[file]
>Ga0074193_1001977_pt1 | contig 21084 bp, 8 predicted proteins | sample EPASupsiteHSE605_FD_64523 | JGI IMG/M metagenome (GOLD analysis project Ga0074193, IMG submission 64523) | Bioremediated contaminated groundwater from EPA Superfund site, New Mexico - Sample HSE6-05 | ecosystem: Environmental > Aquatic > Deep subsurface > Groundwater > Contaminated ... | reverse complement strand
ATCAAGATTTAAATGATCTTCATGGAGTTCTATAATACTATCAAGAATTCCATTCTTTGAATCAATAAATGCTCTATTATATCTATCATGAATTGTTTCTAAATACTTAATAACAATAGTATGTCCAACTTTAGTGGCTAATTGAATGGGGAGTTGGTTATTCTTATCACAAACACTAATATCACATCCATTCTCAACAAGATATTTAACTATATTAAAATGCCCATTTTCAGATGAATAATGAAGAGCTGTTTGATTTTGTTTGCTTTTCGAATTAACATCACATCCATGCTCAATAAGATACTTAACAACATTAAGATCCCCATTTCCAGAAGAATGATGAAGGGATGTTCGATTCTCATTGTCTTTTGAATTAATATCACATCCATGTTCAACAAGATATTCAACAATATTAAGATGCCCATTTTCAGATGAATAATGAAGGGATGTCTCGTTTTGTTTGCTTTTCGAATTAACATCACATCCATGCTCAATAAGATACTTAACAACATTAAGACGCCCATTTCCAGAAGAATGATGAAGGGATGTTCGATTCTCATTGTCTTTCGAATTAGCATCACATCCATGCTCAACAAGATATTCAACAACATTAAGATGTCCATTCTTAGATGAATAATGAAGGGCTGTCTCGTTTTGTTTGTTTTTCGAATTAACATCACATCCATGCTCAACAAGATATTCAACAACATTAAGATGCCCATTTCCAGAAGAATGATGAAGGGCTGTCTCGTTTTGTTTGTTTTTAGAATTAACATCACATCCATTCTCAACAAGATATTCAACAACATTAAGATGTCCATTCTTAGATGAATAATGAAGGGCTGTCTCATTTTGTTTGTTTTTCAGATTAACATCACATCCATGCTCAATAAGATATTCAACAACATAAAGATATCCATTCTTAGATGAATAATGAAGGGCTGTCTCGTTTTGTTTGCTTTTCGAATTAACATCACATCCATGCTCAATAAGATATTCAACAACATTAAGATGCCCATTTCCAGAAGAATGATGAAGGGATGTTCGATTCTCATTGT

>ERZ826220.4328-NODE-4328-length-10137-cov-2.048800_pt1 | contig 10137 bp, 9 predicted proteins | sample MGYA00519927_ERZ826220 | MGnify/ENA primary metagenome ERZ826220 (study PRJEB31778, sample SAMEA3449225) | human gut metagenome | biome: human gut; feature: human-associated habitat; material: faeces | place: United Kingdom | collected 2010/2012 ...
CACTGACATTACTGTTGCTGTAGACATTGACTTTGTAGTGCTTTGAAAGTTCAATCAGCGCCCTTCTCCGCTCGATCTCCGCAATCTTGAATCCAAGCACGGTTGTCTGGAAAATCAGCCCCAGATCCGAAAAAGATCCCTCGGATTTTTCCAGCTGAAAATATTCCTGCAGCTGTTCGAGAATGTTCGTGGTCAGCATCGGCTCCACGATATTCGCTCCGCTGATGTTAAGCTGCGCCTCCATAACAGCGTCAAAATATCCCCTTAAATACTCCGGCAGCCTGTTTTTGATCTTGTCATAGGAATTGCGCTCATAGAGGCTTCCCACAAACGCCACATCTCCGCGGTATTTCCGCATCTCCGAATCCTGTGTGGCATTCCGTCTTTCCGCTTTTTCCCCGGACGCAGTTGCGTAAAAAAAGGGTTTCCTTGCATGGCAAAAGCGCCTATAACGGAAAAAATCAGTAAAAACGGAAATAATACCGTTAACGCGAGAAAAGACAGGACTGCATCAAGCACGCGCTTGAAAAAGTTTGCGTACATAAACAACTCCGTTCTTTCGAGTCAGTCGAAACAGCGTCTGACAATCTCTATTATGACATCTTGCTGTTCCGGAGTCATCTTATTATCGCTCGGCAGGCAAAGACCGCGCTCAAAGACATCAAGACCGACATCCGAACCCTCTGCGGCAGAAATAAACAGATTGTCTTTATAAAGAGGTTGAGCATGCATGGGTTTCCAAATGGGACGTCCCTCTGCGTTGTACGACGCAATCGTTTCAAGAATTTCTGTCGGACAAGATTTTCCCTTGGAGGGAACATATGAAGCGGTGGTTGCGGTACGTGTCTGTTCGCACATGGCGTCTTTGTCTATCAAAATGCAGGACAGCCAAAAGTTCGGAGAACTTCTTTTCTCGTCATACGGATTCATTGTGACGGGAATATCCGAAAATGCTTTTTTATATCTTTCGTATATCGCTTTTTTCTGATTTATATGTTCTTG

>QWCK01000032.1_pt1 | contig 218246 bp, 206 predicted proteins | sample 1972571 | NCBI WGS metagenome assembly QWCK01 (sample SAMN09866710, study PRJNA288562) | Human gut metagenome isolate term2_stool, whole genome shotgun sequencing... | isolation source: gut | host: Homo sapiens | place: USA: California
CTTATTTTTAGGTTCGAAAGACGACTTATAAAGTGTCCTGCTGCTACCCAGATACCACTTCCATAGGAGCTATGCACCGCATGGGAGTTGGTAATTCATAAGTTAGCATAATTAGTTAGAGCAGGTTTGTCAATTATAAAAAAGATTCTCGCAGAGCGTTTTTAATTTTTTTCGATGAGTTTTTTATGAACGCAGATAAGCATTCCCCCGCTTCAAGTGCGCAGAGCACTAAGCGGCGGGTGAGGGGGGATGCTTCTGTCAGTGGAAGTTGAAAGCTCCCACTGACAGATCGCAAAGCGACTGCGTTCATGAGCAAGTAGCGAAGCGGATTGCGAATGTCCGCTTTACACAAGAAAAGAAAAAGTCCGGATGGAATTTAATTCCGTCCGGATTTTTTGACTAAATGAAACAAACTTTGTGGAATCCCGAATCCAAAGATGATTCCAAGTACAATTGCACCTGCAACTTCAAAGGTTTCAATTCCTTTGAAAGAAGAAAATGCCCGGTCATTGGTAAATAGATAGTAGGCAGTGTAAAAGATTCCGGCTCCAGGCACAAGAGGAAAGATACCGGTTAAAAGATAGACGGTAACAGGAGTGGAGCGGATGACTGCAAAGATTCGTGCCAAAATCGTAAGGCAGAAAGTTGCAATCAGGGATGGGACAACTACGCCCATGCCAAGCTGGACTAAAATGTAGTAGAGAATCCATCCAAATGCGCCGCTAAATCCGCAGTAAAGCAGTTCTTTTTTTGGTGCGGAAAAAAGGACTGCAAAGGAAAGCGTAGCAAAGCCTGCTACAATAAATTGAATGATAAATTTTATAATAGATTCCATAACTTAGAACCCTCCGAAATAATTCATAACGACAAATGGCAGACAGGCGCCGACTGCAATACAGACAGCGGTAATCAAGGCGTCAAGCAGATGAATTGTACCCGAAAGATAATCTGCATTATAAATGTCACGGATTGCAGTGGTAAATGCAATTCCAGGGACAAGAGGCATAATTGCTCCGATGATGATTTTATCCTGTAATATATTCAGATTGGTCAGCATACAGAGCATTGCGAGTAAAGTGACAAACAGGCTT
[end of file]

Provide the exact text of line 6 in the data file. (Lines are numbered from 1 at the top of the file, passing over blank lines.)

CTTATTTTTAGGTTCGAAAGACGACTTATAAAGTGTCCTGCTGCTACCCAGATACCACTTCCATAGGAGCTATGCACCGCATGGGAGTTGGTAATTCATAAGTTAGCATAATTAGTTAGAGCAGGTTTGTCAATTATAAAAAAGATTCTCGCAGAGCGTTTTTAATTTTTTTCGATGAGTTTTTTATGAACGCAGATAAGCATTCCCCCGCTTCAAGTGCGCAGAGCACTAAGCGGCGGGTGAGGGGGGATGCTTCTGTCAGTGGAAGTTGAAAGCTCCCACTGACAGATCGCAAAGCGACTGCGTTCATGAGCAAGTAGCGAAGCGGATTGCGAATGTCCGCTTTACACAAGAAAAGAAAAAGTCCGGATGGAATTTAATTCCGTCCGGATTTTTTGACTAAATGAAACAAACTTTGTGGAATCCCGAATCCAAAGATGATTCCAAGTACAATTGCACCTGCAACTTCAAAGGTTTCAATTCCTTTGAAAGAAGAAAATGCCCGGTCATTGGTAAATAGATAGTAGGCAGTGTAAAAGATTCCGGCTCCAGGCACAAGAGGAAAGATACCGGTTAAAAGATAGACGGTAACAGGAGTGGAGCGGATGACTGCAAAGATTCGTGCCAAAATCGTAAGGCAGAAAGTTGCAATCAGGGATGGGACAACTACGCCCATGCCAAGCTGGACTAAAATGTAGTAGAGAATCCATCCAAATGCGCCGCTAAATCCGCAGTAAAGCAGTTCTTTTTTTGGTGCGGAAAAAAGGACTGCAAAGGAAAGCGTAGCAAAGCCTGCTACAATAAATTGAATGATAAATTTTATAATAGATTCCATAACTTAGAACCCTCCGAAATAATTCATAACGACAAATGGCAGACAGGCGCCGACTGCAATACAGACAGCGGTAATCAAGGCGTCAAGCAGATGAATTGTACCCGAAAGATAATCTGCATTATAAATGTCACGGATTGCAGTGGTAAATGCAATTCCAGGGACAAGAGGCATAATTGCTCCGATGATGATTTTATCCTGTAATATATTCAGATTGGTCAGCATACAGAGCATTGCGAGTAAAGTGACAAACAGGCTT